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An estimated 1,000 protesters rallied in Union Square Friday afternoon for a May Day rally for worker and immigrant rights. People gathered in support of issues from raising the minimum wage to fair and equal pay for women, but this year May Day meant a lot more to many people-with the death of Freddie Gray, the subsequent violent protests in Baltimore, Maryland, and the indictment today of six police officers in connection to Gray’s death, racism among the police was one of the main messages, if not the most prevalent issue, taken up by the protesters.

(Photo: Jaime Cone)

(Photo: Jaime Cone)

A group called Disarm NYPD had a table with pamphlets and free signs, which were popular among protesters — all day their black-and-white messages were seen dotted throughout the crowd. “Basically it’s about community empowerment,” said Disarm NYPD organizer Carlos Cabeza. “These are armed, powerful officers that have the law behind them, but the people need to form their own defense.”

Cabeza said that seeing the indictment of the police officers in Baltimore had an impact on him. “It’s a step in the right direction,” he said. He noted that after he and hundreds of others marched peaceably for justice for Eric Garner the police officers involved in his arrest were not indicted. “It shows when people rebel in ways deemed illegal by the state it results in a favorable outcome,” he said.

Carlos Cabeza (Photo: Jaime Cone)

Carlos Cabeza (Photo: Jaime Cone)

Karina Aybar-Jacobs, program director for Dominican Women’s Development Center, said her organization turned out for a much different reason. “It’s a tradition for us to come rally,” she said. “It’s a real workers’ day, where global organizations can advocate for issues like an eight-hour work day, more humane working conditions, and now immigrant workers. It’s crucial for us to mobilize people and raise awareness around these issues that affect us all.”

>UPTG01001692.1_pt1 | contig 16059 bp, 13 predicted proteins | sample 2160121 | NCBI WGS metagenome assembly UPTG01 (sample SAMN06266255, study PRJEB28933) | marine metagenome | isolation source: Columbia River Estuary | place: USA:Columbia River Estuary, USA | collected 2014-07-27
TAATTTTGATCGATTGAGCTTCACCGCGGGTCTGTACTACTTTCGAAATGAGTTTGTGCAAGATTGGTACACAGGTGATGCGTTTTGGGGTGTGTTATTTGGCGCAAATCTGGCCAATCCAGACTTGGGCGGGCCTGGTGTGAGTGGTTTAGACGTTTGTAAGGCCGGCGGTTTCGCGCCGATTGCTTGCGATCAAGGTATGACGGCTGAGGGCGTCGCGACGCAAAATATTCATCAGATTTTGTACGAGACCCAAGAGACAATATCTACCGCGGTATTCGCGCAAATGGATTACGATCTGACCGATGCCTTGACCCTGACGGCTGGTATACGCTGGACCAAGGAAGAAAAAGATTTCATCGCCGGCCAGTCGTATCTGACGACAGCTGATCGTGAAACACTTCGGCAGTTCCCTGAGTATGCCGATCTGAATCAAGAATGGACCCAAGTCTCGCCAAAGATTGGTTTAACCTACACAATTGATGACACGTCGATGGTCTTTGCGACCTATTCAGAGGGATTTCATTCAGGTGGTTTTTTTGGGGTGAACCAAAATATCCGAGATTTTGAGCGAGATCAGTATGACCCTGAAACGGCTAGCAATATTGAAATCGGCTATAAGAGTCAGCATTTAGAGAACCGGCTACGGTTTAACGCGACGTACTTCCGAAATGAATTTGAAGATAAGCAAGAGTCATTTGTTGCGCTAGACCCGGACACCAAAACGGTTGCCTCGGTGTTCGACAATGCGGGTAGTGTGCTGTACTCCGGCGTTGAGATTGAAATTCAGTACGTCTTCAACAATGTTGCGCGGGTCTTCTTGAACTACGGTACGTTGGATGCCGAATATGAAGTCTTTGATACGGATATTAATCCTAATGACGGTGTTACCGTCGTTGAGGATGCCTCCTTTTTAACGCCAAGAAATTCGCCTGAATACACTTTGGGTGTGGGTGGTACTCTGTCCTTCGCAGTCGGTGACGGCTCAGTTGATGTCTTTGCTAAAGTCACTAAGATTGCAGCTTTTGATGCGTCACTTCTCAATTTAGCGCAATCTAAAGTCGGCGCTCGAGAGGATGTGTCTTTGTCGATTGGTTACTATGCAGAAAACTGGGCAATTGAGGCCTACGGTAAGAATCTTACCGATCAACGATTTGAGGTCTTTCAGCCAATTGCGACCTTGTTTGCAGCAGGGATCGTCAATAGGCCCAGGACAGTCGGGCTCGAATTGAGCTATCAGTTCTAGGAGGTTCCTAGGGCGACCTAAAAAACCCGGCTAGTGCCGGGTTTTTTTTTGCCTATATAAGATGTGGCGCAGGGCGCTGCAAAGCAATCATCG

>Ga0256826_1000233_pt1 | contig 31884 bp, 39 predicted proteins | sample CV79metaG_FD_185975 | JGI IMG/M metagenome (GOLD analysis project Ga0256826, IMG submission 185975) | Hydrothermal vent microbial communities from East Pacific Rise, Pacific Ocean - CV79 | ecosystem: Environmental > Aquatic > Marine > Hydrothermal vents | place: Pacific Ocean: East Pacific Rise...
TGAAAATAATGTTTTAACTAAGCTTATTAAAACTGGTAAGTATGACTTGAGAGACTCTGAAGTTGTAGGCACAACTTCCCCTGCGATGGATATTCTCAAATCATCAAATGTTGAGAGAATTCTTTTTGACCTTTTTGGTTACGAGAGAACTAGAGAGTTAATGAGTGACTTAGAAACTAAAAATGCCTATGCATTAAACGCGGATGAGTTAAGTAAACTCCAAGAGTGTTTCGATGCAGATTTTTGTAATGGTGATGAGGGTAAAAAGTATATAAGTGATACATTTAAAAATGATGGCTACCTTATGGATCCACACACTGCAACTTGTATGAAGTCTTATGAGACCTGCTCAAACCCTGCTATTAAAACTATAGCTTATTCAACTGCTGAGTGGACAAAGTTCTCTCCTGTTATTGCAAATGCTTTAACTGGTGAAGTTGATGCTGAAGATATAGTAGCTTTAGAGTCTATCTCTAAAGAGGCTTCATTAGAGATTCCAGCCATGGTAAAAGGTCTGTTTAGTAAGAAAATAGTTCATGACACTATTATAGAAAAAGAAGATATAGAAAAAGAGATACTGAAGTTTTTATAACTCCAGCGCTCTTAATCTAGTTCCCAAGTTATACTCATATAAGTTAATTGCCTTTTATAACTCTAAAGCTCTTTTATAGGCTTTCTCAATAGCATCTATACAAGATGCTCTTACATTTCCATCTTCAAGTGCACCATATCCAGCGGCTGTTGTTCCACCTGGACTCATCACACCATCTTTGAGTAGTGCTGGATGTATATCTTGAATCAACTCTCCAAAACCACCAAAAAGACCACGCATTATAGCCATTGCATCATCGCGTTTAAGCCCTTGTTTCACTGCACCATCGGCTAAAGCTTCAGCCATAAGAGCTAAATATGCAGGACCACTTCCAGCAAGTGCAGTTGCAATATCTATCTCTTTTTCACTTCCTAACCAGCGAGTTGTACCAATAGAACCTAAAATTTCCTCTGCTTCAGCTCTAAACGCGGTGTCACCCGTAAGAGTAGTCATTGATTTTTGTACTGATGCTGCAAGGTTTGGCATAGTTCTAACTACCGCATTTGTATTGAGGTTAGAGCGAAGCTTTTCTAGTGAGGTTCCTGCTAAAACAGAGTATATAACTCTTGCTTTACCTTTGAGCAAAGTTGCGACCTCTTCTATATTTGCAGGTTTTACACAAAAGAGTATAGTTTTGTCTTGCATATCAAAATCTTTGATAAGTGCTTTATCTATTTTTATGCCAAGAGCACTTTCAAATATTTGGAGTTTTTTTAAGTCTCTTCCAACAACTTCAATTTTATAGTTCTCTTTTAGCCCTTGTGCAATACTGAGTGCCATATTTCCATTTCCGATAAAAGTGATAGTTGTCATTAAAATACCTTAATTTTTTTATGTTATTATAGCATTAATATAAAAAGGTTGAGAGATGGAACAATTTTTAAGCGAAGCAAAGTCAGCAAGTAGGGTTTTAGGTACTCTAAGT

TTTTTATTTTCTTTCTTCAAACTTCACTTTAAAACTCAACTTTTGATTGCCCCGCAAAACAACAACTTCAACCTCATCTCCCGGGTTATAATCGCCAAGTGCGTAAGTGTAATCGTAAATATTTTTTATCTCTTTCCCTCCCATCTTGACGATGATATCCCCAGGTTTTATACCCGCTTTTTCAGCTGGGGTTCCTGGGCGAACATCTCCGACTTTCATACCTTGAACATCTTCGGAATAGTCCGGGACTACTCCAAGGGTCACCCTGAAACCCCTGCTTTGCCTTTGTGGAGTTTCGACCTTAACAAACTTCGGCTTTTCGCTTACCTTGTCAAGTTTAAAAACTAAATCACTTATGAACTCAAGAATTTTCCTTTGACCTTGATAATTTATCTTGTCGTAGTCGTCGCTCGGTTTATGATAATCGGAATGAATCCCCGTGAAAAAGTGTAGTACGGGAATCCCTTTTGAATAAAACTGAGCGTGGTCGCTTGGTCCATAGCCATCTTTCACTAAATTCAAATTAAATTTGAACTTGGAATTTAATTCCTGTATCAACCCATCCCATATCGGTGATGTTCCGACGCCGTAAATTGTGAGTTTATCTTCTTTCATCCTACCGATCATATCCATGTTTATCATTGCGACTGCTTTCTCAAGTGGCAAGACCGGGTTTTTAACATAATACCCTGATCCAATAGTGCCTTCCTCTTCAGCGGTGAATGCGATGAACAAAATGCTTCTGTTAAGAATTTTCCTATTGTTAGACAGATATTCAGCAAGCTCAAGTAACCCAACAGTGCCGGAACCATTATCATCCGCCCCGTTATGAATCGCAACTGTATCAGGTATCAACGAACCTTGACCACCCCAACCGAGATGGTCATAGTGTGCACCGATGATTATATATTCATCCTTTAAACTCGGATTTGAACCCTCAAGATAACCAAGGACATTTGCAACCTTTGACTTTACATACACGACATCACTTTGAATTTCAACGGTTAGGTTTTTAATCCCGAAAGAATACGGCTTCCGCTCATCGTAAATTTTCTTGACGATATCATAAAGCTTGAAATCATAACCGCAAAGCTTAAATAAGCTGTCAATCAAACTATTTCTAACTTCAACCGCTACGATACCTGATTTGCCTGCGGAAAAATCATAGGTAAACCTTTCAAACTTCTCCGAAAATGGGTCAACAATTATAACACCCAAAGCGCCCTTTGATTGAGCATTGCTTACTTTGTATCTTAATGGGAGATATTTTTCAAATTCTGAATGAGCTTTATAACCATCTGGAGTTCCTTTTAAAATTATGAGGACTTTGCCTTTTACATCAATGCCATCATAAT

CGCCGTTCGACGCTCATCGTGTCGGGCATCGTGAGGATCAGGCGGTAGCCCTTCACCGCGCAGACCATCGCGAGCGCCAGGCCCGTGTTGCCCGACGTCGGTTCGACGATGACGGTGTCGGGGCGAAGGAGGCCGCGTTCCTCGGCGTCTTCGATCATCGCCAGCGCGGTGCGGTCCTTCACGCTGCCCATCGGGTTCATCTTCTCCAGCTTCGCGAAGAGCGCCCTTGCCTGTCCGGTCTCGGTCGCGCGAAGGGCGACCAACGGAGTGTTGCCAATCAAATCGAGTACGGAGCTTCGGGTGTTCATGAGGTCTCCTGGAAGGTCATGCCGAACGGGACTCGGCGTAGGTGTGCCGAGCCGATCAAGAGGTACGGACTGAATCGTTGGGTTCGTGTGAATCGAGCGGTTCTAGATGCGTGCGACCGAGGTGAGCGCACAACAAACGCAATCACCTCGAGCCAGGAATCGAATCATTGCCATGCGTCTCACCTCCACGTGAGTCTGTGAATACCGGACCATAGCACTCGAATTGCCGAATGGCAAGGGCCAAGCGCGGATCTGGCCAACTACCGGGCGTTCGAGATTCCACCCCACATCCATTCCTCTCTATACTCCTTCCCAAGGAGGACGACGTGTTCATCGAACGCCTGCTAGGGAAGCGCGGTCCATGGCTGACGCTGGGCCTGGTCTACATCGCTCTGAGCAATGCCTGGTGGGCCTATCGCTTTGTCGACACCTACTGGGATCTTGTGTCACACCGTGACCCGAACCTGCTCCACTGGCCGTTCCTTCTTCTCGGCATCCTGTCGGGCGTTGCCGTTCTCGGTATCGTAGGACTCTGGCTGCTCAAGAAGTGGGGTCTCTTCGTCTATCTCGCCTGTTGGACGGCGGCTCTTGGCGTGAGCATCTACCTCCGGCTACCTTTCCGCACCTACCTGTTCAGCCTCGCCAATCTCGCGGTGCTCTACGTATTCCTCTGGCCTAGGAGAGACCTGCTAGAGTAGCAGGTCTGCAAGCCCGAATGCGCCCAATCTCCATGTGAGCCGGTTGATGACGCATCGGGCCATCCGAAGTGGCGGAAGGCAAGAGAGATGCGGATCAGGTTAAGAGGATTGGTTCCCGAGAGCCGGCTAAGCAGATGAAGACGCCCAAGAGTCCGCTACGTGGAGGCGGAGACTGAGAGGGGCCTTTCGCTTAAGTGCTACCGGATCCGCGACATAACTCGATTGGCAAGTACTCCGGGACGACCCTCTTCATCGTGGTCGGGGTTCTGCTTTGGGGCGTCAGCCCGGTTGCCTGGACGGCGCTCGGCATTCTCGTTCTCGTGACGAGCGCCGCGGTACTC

Karina Aybar-Jacobs (second from left) (Photo: Jaime Cone)

Karina Aybar-Jacobs (second from left) (Photo: Jaime Cone)

The gathering began quietly at 2 p.m. By 4:30 p.m. larger crowds had amassed, and people began giving speeches over loudspeakers at the south end of the square. Around 5:30 p.m. police closed part of 14th Street, and protesters started marching east toward Third Avenue chanting “Freddie Gray, Mike Brown, shut the whole system down!” Eventually the parade of protesters formed a line all the way from Union Square around the corner of Second Avenue, taking up one lane of the one-way street. Police did not seem to need to interfere, and there didn’t appear to be any incidents or arrests.

Click through our slideshow to see what went down.

(Photo: Jaime Cone)

(Photo: Jaime Cone)

(Photo: Jaime Cone)

(Photo: Jaime Cone)

(Photo: Jaime Cone)

(Photo: Jaime Cone)

(Photo: Jaime Cone)

(Photo: Jaime Cone)

(Photo: Jaime Cone)

(Photo: Jaime Cone)

(Photo: Jaime Cone)

(Photo: Jaime Cone)

(Photo: Jaime Cone)

(Photo: Jaime Cone)

(Photo: Jaime Cone)

(Photo: Jaime Cone)

(Photo: Jaime Cone)

(Photo: Jaime Cone)

(Photo: Jaime Cone)

(Photo: Jaime Cone)

(Photo: Jaime Cone)

(Photo: Jaime Cone)

(Photo: Jaime Cone)

(Photo: Jaime Cone)

(Photo: Jaime Cone)

(Photo: Jaime Cone)

(Photo: Jaime Cone)

(Photo: Jaime Cone)

(Photo: Jaime Cone)

(Photo: Jaime Cone)

(Photo: Jaime Cone)

(Photo: Jaime Cone)

(Photo: Jaime Cone)

(Photo: Jaime Cone)

(Photo: Jaime Cone)

(Photo: Jaime Cone)

(Photo: Jaime Cone)

(Photo: Jaime Cone)

(Photo: Jaime Cone)

(Photo: Jaime Cone)

(Photo: Jaime Cone)

(Photo: Jaime Cone)

(Photo: Jaime Cone)

(Photo: Jaime Cone)

(Photo: Jaime Cone)

(Photo: Jaime Cone)

(Photo: Jaime Cone)

(Photo: Jaime Cone)

(Photo: Jaime Cone)

(Photo: Jaime Cone)

(Photo: Jaime Cone)

(Photo: Jaime Cone)

(Photo: Jaime Cone)

(Photo: Jaime Cone)

Carlos Cabeza (Photo: Jaime Cone)

Carlos Cabeza (Photo: Jaime Cone)

(Photos: Jaime Cone)

(Photos: Jaime Cone)

Karina Aybar-Jacobs (second from left) (Photo: Jaime Cone)

Karina Aybar-Jacobs (second from left) (Photo: Jaime Cone)